Chronic & Non-communicable Diseases

    Medical Treatment & Drug Development

Post-Doctoral Fellowships


From obesity to type 2-diabetes : investigating the immune system's potential role

Over 600 millions adults worldwide suffer from obesity. The fast growing epidemic – the incidence more than doubled since 1980 –, induces a similarly fast growing epidemic of type 2 diabetes, a disease strongly associated with overweight.

The combination is thought to reflect an inflammation of the adipose tissue driven by long-term nutrient excess, causing resistance to the action of insulin, and thus high blood sugar. In an effort to contribute to the pursuit of strategies to override obesity-induced diabetes and promote weight loss, Dr. Alessandra Petrelli is investigating the role of the immune system in insulin-resistance. By proving that immune cells play a role in obesity-driven type 2 diabetes and by shedding light on the mechanisms involved, her objective is to pave the way for the development of new non-invasive treatments.

In her project, Dr. Alessandra Petrelli, will be investigating the hypothesis that T cells – a type of white blood cells essential for the immune system –, localized in the fat are endowed with specific properties which are altered in obese patients, causing insulin-resistance. "Growing literature coming from mouse studies is showing that the immune system, including T cells, may be important in the development of type 2 diabetes and, in particular, of insulin-resistance", explains Dr. Alessandra Petrelli. "I aim to discover if the same goes for humans and to identify the molecules responsible for the induction of insulin-resistance".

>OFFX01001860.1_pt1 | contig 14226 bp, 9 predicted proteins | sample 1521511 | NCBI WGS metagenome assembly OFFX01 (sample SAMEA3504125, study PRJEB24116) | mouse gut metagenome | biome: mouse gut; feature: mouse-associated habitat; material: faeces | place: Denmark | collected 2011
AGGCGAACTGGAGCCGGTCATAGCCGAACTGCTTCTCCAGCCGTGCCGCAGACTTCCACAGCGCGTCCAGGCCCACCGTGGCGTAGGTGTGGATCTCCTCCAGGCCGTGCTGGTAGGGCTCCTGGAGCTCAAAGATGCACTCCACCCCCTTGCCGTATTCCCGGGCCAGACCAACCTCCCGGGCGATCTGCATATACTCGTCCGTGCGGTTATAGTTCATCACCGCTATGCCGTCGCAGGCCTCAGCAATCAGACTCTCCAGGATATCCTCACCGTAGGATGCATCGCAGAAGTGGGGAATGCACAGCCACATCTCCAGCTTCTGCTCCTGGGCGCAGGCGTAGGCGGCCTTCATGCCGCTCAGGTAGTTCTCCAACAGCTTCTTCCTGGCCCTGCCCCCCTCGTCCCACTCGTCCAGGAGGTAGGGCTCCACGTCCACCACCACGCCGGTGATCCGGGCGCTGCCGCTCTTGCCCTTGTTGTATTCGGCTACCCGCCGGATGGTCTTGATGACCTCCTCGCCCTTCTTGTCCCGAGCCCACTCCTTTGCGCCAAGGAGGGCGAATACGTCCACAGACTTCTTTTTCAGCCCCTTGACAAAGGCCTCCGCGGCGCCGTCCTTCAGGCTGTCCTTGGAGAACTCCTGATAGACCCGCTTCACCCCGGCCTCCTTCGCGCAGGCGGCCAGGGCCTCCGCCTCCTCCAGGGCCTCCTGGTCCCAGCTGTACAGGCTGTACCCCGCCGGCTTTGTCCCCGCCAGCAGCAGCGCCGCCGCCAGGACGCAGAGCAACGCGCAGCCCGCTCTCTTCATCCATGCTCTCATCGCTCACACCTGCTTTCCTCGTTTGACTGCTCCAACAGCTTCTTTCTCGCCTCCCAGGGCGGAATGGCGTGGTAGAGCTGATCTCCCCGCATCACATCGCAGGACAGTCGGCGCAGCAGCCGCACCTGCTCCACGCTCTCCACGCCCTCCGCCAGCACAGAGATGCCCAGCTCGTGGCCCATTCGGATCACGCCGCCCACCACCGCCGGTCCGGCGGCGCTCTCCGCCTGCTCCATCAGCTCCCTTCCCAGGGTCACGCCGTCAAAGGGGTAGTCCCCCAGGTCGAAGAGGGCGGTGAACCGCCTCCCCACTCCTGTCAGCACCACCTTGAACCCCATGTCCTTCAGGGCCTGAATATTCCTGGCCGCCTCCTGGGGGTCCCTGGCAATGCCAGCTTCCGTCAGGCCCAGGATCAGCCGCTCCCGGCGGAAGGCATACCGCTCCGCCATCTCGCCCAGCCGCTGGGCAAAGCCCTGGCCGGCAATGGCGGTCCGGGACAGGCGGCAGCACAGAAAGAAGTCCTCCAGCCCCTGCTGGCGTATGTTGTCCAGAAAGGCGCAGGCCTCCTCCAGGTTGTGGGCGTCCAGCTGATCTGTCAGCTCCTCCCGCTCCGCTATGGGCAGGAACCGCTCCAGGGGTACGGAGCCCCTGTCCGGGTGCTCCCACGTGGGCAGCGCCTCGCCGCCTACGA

Understanding the involvement of cells from the immune system in the induction of insulin-resistance

To achieve her goal, Dr. Alessandra Petrelli will work with samples collected from people who undergo bariatric surgery, a term used to designate surgical procedures to induce weight loss in people with severe obesity. Her study will be carried out in 3 consecutive steps. The first one will consist in investigating the features and functions of human T cells in the adipose tissue of obese patients. Second, the immune cells and the adipose cells will be studied in vitro to see if and how they interact in order to unveil eventual links. Finally, the study will seek to find which molecules are involved in the interaction between T cells and the adipose tissue in order to bring forth or develop drugs that can target these molecules.

Being a medical doctor, Dr. Alessandra Petrelli is well positioned to understand the importance of finding strategies to override obesity-induced type 2 diabetes. Obesity currently concerns about 13% of the world’s adult population. According to current estimations, by 2030, 1 adult out of 5 will be obese, threatening both developed and developing countries. By aiming to pave the way for the development of a non-invasive alternative to bariatric surgery, Dr. Alessandra Petrelli’s study could significantly contribute to the fight against obesity and type 2 diabetes and mitigate the tremendous risks these conditions pose to worldwide health.



San Raffaele Università Vita-Salute





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